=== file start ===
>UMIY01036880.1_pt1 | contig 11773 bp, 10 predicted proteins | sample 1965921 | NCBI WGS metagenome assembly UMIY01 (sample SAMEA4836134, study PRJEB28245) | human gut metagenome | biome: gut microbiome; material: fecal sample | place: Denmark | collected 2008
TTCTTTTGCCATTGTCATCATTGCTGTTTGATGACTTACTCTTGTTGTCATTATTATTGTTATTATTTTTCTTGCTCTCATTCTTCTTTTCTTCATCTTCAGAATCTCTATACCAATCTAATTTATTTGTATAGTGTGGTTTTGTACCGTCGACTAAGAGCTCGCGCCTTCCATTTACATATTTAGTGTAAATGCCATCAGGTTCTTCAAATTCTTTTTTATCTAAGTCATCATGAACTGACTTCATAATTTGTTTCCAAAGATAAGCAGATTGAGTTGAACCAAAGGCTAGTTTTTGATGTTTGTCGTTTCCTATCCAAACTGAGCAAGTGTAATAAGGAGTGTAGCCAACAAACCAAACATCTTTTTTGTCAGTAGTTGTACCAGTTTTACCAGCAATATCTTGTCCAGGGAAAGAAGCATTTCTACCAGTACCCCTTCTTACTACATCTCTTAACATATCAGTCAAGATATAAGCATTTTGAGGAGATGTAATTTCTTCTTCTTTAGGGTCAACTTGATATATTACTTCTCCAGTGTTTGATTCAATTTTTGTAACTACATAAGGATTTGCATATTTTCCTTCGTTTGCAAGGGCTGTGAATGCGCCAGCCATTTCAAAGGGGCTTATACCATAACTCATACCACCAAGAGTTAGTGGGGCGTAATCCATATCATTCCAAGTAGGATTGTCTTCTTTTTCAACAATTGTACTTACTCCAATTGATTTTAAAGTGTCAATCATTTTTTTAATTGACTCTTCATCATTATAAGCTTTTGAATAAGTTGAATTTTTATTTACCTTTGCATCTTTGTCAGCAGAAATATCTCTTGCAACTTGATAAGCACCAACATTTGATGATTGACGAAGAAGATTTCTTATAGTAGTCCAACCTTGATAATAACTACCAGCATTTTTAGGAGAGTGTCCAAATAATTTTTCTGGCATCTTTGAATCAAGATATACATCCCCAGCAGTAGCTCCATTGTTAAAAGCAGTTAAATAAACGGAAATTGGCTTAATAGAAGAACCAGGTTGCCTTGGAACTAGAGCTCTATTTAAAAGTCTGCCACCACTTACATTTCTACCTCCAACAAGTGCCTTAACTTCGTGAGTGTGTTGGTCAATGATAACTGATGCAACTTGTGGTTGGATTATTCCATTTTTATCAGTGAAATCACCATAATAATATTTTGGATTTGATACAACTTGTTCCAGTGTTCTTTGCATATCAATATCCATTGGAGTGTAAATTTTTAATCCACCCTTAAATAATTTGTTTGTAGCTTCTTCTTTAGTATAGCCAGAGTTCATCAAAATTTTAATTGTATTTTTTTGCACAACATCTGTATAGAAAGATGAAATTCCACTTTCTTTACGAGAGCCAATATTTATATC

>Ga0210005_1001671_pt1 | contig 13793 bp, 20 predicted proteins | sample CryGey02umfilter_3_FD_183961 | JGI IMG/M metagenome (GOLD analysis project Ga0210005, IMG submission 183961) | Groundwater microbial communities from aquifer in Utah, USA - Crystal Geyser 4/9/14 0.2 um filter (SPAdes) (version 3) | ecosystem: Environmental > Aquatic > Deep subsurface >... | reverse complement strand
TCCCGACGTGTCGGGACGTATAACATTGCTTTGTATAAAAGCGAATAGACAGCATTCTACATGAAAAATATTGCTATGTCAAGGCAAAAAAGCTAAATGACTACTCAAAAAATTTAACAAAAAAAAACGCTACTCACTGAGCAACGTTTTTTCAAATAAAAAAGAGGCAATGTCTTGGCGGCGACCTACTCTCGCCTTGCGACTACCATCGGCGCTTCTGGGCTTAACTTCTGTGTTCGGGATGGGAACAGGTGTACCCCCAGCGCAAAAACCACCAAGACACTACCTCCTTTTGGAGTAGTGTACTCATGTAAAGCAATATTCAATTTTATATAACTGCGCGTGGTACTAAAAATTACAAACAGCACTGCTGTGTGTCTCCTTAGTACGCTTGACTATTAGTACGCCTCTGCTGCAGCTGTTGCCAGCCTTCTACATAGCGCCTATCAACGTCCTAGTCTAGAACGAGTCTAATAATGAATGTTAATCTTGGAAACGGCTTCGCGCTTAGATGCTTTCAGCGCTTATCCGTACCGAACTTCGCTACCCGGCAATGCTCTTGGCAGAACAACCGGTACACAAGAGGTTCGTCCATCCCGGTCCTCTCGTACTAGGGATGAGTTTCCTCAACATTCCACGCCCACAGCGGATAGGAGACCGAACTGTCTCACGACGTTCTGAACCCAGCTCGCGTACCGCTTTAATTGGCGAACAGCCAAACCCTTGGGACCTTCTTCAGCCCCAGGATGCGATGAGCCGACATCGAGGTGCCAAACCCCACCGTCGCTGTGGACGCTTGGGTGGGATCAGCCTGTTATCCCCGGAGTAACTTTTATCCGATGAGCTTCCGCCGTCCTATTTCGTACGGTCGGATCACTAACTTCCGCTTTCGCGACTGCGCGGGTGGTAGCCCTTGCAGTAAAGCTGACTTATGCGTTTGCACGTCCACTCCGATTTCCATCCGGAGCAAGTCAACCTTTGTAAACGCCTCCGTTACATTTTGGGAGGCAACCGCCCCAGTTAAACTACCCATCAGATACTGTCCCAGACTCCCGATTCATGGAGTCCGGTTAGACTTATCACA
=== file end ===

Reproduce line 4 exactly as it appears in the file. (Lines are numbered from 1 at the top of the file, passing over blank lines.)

TCCCGACGTGTCGGGACGTATAACATTGCTTTGTATAAAAGCGAATAGACAGCATTCTACATGAAAAATATTGCTATGTCAAGGCAAAAAAGCTAAATGACTACTCAAAAAATTTAACAAAAAAAAACGCTACTCACTGAGCAACGTTTTTTCAAATAAAAAAGAGGCAATGTCTTGGCGGCGACCTACTCTCGCCTTGCGACTACCATCGGCGCTTCTGGGCTTAACTTCTGTGTTCGGGATGGGAACAGGTGTACCCCCAGCGCAAAAACCACCAAGACACTACCTCCTTTTGGAGTAGTGTACTCATGTAAAGCAATATTCAATTTTATATAACTGCGCGTGGTACTAAAAATTACAAACAGCACTGCTGTGTGTCTCCTTAGTACGCTTGACTATTAGTACGCCTCTGCTGCAGCTGTTGCCAGCCTTCTACATAGCGCCTATCAACGTCCTAGTCTAGAACGAGTCTAATAATGAATGTTAATCTTGGAAACGGCTTCGCGCTTAGATGCTTTCAGCGCTTATCCGTACCGAACTTCGCTACCCGGCAATGCTCTTGGCAGAACAACCGGTACACAAGAGGTTCGTCCATCCCGGTCCTCTCGTACTAGGGATGAGTTTCCTCAACATTCCACGCCCACAGCGGATAGGAGACCGAACTGTCTCACGACGTTCTGAACCCAGCTCGCGTACCGCTTTAATTGGCGAACAGCCAAACCCTTGGGACCTTCTTCAGCCCCAGGATGCGATGAGCCGACATCGAGGTGCCAAACCCCACCGTCGCTGTGGACGCTTGGGTGGGATCAGCCTGTTATCCCCGGAGTAACTTTTATCCGATGAGCTTCCGCCGTCCTATTTCGTACGGTCGGATCACTAACTTCCGCTTTCGCGACTGCGCGGGTGGTAGCCCTTGCAGTAAAGCTGACTTATGCGTTTGCACGTCCACTCCGATTTCCATCCGGAGCAAGTCAACCTTTGTAAACGCCTCCGTTACATTTTGGGAGGCAACCGCCCCAGTTAAACTACCCATCAGATACTGTCCCAGACTCCCGATTCATGGAGTCCGGTTAGACTTATCACA